World War One News Film
World War One was the first major conflict in which film became a source of information and propaganda. At the University of Kansas in 1978, a documentary history class with film professor Chuck Berg provided my thesis topic--American newsreels and documentary film in the war. This led to archival research--at the Library of Congress, The National Archives and in film and periodical collections in New Jersey and California. The thesis, American Newsfilm, 1914-1919: The Underexposed War, ended up as a book in Garland's Outstanding Dissertations on Film series in 1983 (not bad for a master's thesis!) I continued research on World War One news film over the next decade, often working with Gerry Veeder of the University of North Texas, whose specialty was the early films of the Red Cross and who shared my passion for archival research.
Like other conflicts, World War One offered a stage for photographers ready to run the risks of working under fire to satisfy the thirst for images by readers and moviegoers. Early in my research, I came across a character who seemed to epitomize the period. Donald Thompson, a Kansas farm boy saw the war as an opportunity for fame and fortune. He shot newsreel films and stills on the Western and Eastern Fronts, in the Balkans and Turkey, for the Chicago Tribune, New York World, Leslie's Illustrated Weekly and British newspapers. He was a relentless self-promoter, a self-styled "photographer-adventurer."
The 100th anniversary of World War I has revived interest; Routledge republished my book in 2016.
In 1918, Thompson published in New York the immodestly titled Donald Thompson in Russia, a compilation of letters sent to his wife, Dorothy, in Topeka, Kansas, from December 1916 to August 2017. I edited and annotated the book, and added an introduction, for republication by Slavica Publishers (Bloomington, IN) in its “Americans in Revolutionary Russia” series.
Over almost 40 years, I accumulated what amounts to a small Donald Thompson collection—video and digital copies of his films, photographs, press clippings and other documents. I have donated them to the archives at the Kansas Historical Society, which already had Thompson photos and press clippings in its collection.
In early 1917, Thompson traveled on the Trans-Siberian Railroad to Petrograd with Florence Harper, a correspondent for Leslie's. He filmed the riots and demonstrations in the city, and witnessed the power struggle between the Provisional Government and the Petrograd Soviet and the breakdown of discipline in the army. In newspaper interviews, letters to his wife, later published in a book Donald Thompson in Russia, and in a 1918 film, The German Curse in Russia, Thompson blamed unrest and the Bolshevik coup on “German intrigue, working among the unthinking masses.”
Research and presentations
In 1985, I took Thompson's feature-length films Somewhere in France and War As It Really Is and his photos from Russia on the road for a series of public programs in Kansas, with support from the state historical society and funding from the Kansas Committee for the Humanities.
To mark the 100th anniversary of the 1915 reporting trip to Russia by Chicago Tribune editor Robert R. McCormick with Thompson, I gave a public lecture to a large crowd at the McCormick Museum in Wheaton, Illinois. The museum had obtained a copy of the the Thompson/McCormick film With the Russians at the Front (unfortunately, only about half the original firm has survived). During my visit, I had time to go through correspondence and diaries in the McCormick archives, which yielded more information about the 1915 trip and Thompson's later exploits.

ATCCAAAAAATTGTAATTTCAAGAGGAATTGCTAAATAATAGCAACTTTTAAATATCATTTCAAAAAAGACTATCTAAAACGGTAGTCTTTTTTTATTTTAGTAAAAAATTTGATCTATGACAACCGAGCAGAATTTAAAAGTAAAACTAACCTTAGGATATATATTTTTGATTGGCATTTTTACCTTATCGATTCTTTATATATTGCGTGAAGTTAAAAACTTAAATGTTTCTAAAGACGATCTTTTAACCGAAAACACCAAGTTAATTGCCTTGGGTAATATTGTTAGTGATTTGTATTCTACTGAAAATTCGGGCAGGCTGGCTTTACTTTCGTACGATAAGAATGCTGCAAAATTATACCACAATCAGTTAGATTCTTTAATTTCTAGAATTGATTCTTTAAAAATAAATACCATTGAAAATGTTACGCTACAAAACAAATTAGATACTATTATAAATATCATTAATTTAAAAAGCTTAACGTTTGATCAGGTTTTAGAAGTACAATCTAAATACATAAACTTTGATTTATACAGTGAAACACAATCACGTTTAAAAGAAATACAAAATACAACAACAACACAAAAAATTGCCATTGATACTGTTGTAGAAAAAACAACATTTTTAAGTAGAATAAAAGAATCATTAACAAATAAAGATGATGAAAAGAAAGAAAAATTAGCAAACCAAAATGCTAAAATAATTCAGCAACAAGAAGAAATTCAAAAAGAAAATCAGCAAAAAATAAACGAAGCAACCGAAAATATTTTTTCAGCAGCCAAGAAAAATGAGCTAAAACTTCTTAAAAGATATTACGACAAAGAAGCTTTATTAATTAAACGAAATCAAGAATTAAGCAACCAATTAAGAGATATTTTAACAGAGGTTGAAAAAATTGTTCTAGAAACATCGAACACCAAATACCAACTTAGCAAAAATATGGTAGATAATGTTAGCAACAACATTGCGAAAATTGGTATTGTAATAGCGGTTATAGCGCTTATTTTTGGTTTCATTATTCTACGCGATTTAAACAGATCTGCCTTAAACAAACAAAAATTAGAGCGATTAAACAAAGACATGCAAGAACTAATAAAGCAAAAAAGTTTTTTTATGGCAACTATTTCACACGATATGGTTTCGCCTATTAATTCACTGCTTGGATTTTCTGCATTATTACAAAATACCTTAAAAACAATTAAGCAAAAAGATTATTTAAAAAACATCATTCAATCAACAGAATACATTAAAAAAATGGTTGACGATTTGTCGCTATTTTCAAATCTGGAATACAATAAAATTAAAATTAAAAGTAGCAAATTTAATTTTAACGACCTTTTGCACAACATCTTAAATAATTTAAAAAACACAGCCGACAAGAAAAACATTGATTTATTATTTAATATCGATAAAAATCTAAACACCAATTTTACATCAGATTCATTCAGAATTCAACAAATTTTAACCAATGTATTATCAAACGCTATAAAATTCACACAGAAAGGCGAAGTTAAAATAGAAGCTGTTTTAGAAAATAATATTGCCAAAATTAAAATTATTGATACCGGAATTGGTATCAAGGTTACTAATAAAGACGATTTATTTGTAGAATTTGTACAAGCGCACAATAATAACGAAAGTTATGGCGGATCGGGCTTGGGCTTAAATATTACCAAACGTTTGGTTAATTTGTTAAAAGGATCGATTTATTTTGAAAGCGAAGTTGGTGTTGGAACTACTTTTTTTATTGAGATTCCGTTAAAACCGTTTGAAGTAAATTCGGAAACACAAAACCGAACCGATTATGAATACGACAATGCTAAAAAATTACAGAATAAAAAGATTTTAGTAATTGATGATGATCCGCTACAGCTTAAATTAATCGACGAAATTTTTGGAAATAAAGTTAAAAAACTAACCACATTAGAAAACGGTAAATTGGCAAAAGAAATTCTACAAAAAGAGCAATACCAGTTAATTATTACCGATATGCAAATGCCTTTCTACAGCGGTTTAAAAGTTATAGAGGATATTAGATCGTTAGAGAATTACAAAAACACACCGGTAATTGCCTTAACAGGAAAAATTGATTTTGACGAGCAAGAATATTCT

I also contributed research and photos to Helen Rappaport's book Caught in the Revolution: Petrograd 1917, which documents the experiences of expatriates including Thompson. In March 2017, in a series at the University of Kansas to mark the 100th anniversary of World War I, I gave a public lecture, "Images of World War One: The Films of Pioneer Kansas Photographer Donald Thompson."
Conference papers and articles on World War I news film include:
Review of Topical Budget: The Great British News Film by Luke McKernan, Journalism History 18 (1992)
Review of The Wars of Peggy Hull by Wilda Smith and Eleanor Bogart for Kansas History (Spring 1992)
"The Russian Revolution: A Conspiracy Thesis and a Lost Film," Fast Rewind II: The Archaeology of Moving Images, Rochester Institute of Technology, May 1991.
"Donald Thompson--Photographer-Adventurer at War," Fast Rewind I: The Archaeology of Moving Images, Rochester Institute of Technology, May 1989.
"The 'Photographer-Adventurers': Forgotten Heroes of the Silent Screen" (with Gerry Veeder, University of North Texas), Journal of Popular Film and Television 16 (Fall 1988)
"The Photographer as Cult Hero, 1900-1935" (with Gerry Veeder), University Film and Video Association, Athens, July 1986.
"Trivia and Influence: Reconsidering the Role of the Newsreel in Society" (with Charles Berg, University of Kansas), Popular Culture Association, Louisville, April 1985.
"Historical Trends in the Criticism of the Newsreel and Television News, 1930–1955," Journal of Popular Film and Television 12:3 (Spring 1985)
"Fact and Fantasy in the Films of World War One," (with Charles Berg) Film & History 14:3 (Fall 1985)
"The Use of Newsreel Footage in Research," University Film & Video Association, Denton (Texas), July 1983.
"Donald Thompson: A Photographer at War," Kansas History 5:3 (Autumn 1982)
"Washington's War—On Film: Government Motion Picture Production and Distribution, 1917–1918," Journal of the University Film Association 32:3 (Summer 1980)
"Screening the First World War," University Film Association, Ithaca, New York, August 1979.